One fifth of workers paid less than voluntary living wage, says study

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One in five working people are being paid less than the voluntary living wage, according to new estimates.

More than five million people - 22% of the workforce - are earning less than £8.25 per hour or £9.40 in London, the research by Markit for KPMG suggests.

The number of people being paid below the living wage has risen by more than one million in just four years, but the figures are similar to last year, the analysis found.

Part-time workers were more likely to earn below the voluntary living wage, with 43% receiving an hourly wage which falls short of the basic cost of living, compared with one in seven full-time employees.

Northern Ireland had the highest proportion of people earning below the voluntary living wage (27%), while the lowest was in London and the South East (19%).

The research also found that people earning less than the living wage expected worsening financial well-being in the next year.

Two thirds of those surveyed expected greater pressure on the living costs in the next year. 

Simon Collins, senior partner and UK chairman of KPMG, said the figures showed that "more needs to be done" to "eradicate in-work poverty".

"The reality is that more than five million working people in the UK are only earning enough to 'get by' and cannot enjoy the standard of life so many of us take for granted.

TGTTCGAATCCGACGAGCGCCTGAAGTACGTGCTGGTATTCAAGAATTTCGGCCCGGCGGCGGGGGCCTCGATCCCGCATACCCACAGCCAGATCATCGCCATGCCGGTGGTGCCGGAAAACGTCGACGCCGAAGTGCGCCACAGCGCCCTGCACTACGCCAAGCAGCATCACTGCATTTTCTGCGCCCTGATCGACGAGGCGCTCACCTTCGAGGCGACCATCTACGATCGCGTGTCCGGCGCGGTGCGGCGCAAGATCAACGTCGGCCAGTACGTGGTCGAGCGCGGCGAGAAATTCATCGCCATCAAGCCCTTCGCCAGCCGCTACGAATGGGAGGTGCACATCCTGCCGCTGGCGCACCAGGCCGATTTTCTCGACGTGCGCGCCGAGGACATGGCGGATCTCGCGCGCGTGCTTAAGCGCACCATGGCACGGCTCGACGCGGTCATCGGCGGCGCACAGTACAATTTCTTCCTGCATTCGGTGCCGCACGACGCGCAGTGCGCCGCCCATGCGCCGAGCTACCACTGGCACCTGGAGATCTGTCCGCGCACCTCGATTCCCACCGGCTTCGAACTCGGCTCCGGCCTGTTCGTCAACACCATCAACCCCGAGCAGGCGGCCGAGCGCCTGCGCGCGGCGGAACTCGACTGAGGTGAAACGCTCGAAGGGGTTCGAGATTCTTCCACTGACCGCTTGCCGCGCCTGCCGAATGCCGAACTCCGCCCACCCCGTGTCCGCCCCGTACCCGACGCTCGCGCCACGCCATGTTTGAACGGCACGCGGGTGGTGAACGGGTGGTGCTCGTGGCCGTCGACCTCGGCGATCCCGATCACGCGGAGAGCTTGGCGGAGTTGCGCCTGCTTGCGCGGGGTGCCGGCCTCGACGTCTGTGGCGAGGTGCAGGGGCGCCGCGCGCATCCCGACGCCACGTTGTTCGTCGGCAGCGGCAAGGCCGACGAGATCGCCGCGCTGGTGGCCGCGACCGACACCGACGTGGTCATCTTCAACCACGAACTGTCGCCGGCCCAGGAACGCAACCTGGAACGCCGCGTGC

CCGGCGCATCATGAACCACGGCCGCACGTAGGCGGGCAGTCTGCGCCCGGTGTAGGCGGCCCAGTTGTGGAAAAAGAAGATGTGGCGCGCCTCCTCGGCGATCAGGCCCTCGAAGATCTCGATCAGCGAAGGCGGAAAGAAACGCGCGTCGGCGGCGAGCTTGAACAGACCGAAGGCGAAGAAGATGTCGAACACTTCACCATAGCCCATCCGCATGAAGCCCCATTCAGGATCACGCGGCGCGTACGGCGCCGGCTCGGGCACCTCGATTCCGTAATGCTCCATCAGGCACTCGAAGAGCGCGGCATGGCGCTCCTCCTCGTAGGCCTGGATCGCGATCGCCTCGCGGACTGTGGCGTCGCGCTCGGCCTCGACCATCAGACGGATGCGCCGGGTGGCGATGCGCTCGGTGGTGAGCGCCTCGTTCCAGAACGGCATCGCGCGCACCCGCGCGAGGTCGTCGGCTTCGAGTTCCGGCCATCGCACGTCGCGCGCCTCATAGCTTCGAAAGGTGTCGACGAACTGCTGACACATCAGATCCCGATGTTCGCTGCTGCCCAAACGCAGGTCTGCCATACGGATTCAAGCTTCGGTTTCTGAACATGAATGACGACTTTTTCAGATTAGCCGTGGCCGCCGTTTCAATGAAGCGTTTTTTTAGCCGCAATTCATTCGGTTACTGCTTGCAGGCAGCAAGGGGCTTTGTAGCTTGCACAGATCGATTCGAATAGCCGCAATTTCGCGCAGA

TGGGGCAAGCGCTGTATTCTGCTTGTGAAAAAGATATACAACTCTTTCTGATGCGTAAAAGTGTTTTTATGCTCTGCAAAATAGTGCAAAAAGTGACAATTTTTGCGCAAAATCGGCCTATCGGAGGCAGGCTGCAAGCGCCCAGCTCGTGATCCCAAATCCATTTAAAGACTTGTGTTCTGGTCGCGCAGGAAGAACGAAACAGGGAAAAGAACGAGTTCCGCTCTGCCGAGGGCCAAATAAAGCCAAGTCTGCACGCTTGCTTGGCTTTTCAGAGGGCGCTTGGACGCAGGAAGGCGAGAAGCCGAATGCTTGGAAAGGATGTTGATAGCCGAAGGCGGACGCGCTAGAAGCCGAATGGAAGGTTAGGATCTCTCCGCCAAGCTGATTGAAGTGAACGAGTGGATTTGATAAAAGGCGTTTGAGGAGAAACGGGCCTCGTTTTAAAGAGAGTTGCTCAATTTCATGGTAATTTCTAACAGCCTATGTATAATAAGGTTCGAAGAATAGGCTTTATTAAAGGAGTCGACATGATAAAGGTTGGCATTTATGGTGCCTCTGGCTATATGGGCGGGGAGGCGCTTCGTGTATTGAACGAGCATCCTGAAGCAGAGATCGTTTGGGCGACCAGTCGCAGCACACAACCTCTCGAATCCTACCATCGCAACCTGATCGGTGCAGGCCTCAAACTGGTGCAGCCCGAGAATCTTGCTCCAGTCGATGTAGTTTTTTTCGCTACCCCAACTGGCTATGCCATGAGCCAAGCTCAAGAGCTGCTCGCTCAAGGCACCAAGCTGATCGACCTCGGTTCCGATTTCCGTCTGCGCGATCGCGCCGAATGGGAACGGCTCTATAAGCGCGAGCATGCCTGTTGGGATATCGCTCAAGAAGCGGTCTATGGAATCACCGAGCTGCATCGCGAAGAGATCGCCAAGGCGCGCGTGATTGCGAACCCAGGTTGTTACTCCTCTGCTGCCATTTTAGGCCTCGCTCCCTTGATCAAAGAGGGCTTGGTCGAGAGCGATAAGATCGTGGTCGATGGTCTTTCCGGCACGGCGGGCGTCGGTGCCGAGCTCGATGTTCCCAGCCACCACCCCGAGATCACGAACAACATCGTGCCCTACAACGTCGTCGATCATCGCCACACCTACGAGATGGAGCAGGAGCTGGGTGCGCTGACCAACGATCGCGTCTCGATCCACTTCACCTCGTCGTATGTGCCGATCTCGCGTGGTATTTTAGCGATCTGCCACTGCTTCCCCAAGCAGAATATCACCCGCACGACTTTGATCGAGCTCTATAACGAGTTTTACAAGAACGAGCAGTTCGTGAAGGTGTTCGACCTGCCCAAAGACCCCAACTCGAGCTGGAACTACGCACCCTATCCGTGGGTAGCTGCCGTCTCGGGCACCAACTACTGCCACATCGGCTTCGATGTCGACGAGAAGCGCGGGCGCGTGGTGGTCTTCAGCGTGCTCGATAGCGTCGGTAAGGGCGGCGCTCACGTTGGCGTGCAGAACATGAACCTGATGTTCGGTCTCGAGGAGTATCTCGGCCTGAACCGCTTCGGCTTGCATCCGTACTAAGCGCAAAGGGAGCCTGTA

"Previously, many businesses worried that increased wages hit their bottom line, but there is ample evidence to suggest the opposite.

"By paying the Living Wage we have seen improved staff morale, a rise in service standards, improved retention of staff and increased productivity.

"It is clear that it may not be possible or practical for everyone, but all organisations need to do what they can to address the problem of low pay. Of course, change cannot happen instantly, but making an initial assessment is an important first step."

The voluntary living wage is calculated yearly and is based on the basic cost of living in the UK. It is set independently by the Resolution Foundation and overseen by the Living Wage Commission.

A spokeswoman for the Department for Business, Energy and Industrial Strategy (BEIS) said: "The Government is committed to building an economy that works for all and the National Living Wage is doing just that, with more than one million workers already benefiting from a pay rise.

"In a growing economy, the National Living Wage should represent an opportunity to invest in talented staff and improve productivity."